The advantage gained by the, braking system of this invention essentially consist of the fact that it guarantees uniformity of operation and driving regularity corresponding to that of traditional systems. During the electric braking action, namely during the recovery of energy, the batteries are subject to recharging, with the result of considerably increasing the range of the vehicle and reducing the operating costs. Moreover, the combined braking system of this invention guarantees progressive, regular action in any running condition of the vehicles.
The constructional and operating features of the braking system of this invention can be better understood by the description which follows in which reference is made to the figures of the appended drawings which represent forms of embodiment of this invention, given only with the object of providing examples and not limitations, and in which:
FIG. 1 shows the layout of a braking system with energy recovery from the electric motors equal on the two axles and with a traditional hydraulic group, combined with a load function sensor,
FIG. 2 shows the layout of a braking system similar to the one illustrated in FIG. 1, but also fitted with an antilocking device,
FIG. 3 shows the layout of a braking system similar to the one illustrated in FIG. 1, but with differentiated recovery on the two axles and with a traditional hydraulic group, without the load function sensor, and
FIG. 4 shows the layout of a braking system fitted with antilocking devices on the two axles and totally electrically regulated.
The figures illustrate the layout of a vehicle including a front axle and a rear one (14), two front wheels (8) and two rear wheels (9), an electric motor (17) on each wheel (8,9), disc or drum brakes (16) with pads or shoes (6,7) located on the axles in correspondence with each wheel and the braking system of this invention.
The braking system of this invention includes a hydraulic control cylinder (1), activated by a pedal (2) with a switch for lighting the stop-lights (3) and two distinct hydraulic circuits (4) and (5) derived from said cylinder (1) and connecting said cylinder to the brake pads (6) and (7) of the front (8) and rear (9) wheels respectively.
Each hydraulic circuit (4) and (5) is provided with a delay valve (10) coupled to an electric bypass valve (11). A pressure transducer (12), or any force sensor, is located on one of the hydraulic circuits (4) or (5) close to the hydraulic cylinder (1), and is connected to electronic control centres (13). The transducer or force sensor (12) detects the pressure corresponding to the force applied to the brake pedal (2). A sensor (15) is located on the rear axle (14) for detecting the load and a proportiometric valve (19) is preferably located on the rear hydraulic circuit (5), on exit from the hydraulic cylinder (1).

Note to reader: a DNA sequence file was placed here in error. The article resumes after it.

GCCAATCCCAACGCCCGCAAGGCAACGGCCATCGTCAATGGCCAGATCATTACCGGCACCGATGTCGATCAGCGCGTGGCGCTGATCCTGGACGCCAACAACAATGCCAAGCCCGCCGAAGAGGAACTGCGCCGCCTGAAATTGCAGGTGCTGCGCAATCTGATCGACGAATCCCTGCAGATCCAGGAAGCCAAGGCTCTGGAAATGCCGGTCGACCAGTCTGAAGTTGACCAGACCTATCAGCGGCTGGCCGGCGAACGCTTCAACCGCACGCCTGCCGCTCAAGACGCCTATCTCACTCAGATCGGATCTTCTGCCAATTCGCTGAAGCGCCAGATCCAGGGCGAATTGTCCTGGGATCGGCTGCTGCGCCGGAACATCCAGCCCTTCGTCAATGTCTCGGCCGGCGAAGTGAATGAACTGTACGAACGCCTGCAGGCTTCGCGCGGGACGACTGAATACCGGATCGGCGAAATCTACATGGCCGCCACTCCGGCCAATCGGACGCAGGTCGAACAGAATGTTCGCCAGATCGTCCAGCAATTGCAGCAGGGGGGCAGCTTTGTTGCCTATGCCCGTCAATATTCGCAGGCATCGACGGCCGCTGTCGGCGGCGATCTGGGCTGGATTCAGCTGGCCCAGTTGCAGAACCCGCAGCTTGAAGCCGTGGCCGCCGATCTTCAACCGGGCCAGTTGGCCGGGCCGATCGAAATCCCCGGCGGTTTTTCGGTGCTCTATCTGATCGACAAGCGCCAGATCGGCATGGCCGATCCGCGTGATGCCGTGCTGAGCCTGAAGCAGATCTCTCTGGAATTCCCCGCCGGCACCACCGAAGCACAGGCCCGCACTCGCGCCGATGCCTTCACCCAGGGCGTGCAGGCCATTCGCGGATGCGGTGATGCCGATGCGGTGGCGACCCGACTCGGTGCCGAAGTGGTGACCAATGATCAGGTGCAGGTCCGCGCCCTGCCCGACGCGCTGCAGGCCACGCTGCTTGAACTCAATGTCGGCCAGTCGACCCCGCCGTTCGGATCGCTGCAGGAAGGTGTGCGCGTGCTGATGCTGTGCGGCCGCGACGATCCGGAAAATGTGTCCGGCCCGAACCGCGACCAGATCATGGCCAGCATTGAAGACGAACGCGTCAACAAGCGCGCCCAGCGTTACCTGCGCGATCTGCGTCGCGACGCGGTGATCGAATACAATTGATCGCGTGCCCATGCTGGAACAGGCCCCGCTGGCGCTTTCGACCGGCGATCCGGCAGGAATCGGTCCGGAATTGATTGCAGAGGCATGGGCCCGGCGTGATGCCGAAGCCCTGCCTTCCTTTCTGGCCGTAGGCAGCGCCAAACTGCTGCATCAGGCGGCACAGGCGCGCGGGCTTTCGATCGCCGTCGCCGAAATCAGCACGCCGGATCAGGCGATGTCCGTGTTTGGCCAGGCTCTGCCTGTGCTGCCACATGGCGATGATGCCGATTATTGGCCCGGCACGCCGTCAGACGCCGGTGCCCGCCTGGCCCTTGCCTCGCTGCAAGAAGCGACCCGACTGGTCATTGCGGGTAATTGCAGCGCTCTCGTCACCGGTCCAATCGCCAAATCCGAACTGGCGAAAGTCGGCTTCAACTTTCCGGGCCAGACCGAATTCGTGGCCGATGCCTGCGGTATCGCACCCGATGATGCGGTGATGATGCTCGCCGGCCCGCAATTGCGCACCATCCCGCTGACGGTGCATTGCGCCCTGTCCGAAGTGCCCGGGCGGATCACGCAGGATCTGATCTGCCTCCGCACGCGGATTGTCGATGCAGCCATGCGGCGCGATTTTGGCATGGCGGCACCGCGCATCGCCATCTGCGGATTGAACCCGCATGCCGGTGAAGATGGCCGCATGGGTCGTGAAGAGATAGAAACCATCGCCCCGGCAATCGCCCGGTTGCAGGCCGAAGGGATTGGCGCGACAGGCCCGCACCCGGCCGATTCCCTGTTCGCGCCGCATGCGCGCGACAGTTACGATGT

Operating the brake pedal (2) displaces the amount of fluid needed to move the brake pads or shoes (6) and (7) and approach them to the corresponding discs or drums (16). The pressure does not increase during this movement of the brakes; at the end of same pressure starts to be created in the hydraulic circuits (4,5) and the transducer (12) sends its signal, proportional to the pressure, to the control centres (13) of the motors (17), coupled to the front (8) and rear (9) wheels through reduction gears (18).
The control centres (13) output a signal for closing the bypass valves (11); while the pressure exerted by the action of the pedal (2) is intercepted by the delay valves (10). At the same time the control centres (13) start up the electric motors (17) as brakes, causing them to output an opposite torque to the driving one, proportional to the signal output by the pressure transducer (12). In this way the required deceleration is obtained with modulation. Increasing the action on the pedal (2), maximum braking performance of the electric motors (17) is obtained. A further increase of action on the pedal (2) leads to a pressure increase which proportionally opens the delay valves (10) and the action of the hydraulic brake is added to the braking action of the electric motors (17).
When braking is finished, namely below a minimum speed, for example of about 5 km/h corresponding to the speed below which the electric motors do not provide torque, the control centres (13) of the motors (17) deactivate the bypasses (11), allowing the full hydraulic pressure to be applied. In this way the hydraulic pressure exercised by the pedal (2) on the piston (1) is applied in full, as a replacement for the inactive electric brake.